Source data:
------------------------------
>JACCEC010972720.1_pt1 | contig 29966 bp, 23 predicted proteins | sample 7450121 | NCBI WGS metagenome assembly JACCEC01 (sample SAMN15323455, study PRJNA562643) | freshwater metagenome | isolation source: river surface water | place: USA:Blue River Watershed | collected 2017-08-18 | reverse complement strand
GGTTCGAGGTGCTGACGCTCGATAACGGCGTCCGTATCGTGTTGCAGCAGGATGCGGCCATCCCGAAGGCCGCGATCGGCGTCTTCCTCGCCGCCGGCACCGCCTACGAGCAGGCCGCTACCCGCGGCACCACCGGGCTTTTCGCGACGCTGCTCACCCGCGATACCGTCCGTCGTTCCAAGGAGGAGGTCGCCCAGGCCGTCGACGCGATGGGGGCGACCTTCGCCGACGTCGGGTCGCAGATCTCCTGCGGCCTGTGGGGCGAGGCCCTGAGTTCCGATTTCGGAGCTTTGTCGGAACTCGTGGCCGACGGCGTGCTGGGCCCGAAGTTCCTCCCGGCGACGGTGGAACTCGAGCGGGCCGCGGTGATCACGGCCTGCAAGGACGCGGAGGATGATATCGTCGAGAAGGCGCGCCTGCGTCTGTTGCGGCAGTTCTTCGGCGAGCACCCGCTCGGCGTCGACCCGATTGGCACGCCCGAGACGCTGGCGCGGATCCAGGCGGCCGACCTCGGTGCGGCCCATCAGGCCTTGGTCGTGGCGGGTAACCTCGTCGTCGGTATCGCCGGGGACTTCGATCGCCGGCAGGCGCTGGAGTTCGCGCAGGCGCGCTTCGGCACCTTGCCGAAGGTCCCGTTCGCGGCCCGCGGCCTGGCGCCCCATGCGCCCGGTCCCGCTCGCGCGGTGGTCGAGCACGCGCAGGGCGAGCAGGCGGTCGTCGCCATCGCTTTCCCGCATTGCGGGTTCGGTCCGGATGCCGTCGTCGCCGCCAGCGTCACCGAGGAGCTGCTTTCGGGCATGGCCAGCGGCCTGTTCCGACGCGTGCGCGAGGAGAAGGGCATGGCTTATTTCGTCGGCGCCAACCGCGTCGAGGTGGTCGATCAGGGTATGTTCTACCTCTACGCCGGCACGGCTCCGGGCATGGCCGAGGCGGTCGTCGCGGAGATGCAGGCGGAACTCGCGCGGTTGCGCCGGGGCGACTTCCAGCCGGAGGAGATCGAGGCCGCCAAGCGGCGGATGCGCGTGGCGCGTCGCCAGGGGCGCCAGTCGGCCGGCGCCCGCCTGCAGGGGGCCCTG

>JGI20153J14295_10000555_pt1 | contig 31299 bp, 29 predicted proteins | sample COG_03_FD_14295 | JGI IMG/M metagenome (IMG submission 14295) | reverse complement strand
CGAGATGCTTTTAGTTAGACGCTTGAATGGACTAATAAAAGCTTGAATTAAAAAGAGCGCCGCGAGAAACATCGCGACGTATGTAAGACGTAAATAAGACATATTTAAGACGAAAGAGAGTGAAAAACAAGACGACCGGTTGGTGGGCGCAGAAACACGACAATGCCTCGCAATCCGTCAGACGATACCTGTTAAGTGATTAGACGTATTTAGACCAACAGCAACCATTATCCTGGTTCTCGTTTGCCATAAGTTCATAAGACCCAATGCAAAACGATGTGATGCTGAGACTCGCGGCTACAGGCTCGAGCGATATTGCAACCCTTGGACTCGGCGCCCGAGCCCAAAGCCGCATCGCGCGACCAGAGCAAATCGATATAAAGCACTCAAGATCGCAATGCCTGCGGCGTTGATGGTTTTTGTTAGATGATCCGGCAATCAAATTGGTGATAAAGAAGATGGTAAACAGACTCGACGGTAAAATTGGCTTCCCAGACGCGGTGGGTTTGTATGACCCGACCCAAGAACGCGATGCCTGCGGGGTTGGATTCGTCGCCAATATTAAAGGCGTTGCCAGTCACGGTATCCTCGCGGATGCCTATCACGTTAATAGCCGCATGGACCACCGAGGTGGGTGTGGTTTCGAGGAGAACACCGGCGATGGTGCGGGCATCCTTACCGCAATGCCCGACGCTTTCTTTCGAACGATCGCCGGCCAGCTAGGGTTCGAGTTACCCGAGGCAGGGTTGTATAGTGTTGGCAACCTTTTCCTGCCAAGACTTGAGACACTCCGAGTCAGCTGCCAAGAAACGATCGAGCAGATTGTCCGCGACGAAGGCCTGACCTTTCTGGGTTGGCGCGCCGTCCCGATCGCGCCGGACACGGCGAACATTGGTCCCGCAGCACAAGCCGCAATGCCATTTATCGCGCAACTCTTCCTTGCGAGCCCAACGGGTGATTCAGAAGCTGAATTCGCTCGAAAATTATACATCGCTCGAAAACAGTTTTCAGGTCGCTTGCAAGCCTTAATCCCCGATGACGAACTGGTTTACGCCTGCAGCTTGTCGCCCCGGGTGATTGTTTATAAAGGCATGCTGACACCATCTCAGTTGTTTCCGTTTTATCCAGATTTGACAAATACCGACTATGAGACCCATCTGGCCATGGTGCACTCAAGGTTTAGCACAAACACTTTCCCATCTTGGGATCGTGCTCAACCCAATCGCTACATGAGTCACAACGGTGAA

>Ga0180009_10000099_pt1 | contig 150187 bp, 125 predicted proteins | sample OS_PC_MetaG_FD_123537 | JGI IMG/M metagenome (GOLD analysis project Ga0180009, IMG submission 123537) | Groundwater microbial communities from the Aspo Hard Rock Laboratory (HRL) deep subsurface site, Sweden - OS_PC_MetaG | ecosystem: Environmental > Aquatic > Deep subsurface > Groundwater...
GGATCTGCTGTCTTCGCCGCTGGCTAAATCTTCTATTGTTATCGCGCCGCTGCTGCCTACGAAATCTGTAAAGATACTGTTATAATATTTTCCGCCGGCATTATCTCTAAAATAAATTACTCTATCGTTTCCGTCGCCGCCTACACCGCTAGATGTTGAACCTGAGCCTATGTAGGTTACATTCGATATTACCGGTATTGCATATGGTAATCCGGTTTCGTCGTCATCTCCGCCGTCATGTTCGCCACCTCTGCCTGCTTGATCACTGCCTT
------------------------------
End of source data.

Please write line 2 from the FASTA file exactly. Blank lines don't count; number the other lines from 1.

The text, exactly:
GGTTCGAGGTGCTGACGCTCGATAACGGCGTCCGTATCGTGTTGCAGCAGGATGCGGCCATCCCGAAGGCCGCGATCGGCGTCTTCCTCGCCGCCGGCACCGCCTACGAGCAGGCCGCTACCCGCGGCACCACCGGGCTTTTCGCGACGCTGCTCACCCGCGATACCGTCCGTCGTTCCAAGGAGGAGGTCGCCCAGGCCGTCGACGCGATGGGGGCGACCTTCGCCGACGTCGGGTCGCAGATCTCCTGCGGCCTGTGGGGCGAGGCCCTGAGTTCCGATTTCGGAGCTTTGTCGGAACTCGTGGCCGACGGCGTGCTGGGCCCGAAGTTCCTCCCGGCGACGGTGGAACTCGAGCGGGCCGCGGTGATCACGGCCTGCAAGGACGCGGAGGATGATATCGTCGAGAAGGCGCGCCTGCGTCTGTTGCGGCAGTTCTTCGGCGAGCACCCGCTCGGCGTCGACCCGATTGGCACGCCCGAGACGCTGGCGCGGATCCAGGCGGCCGACCTCGGTGCGGCCCATCAGGCCTTGGTCGTGGCGGGTAACCTCGTCGTCGGTATCGCCGGGGACTTCGATCGCCGGCAGGCGCTGGAGTTCGCGCAGGCGCGCTTCGGCACCTTGCCGAAGGTCCCGTTCGCGGCCCGCGGCCTGGCGCCCCATGCGCCCGGTCCCGCTCGCGCGGTGGTCGAGCACGCGCAGGGCGAGCAGGCGGTCGTCGCCATCGCTTTCCCGCATTGCGGGTTCGGTCCGGATGCCGTCGTCGCCGCCAGCGTCACCGAGGAGCTGCTTTCGGGCATGGCCAGCGGCCTGTTCCGACGCGTGCGCGAGGAGAAGGGCATGGCTTATTTCGTCGGCGCCAACCGCGTCGAGGTGGTCGATCAGGGTATGTTCTACCTCTACGCCGGCACGGCTCCGGGCATGGCCGAGGCGGTCGTCGCGGAGATGCAGGCGGAACTCGCGCGGTTGCGCCGGGGCGACTTCCAGCCGGAGGAGATCGAGGCCGCCAAGCGGCGGATGCGCGTGGCGCGTCGCCAGGGGCGCCAGTCGGCCGGCGCCCGCCTGCAGGGGGCCCTG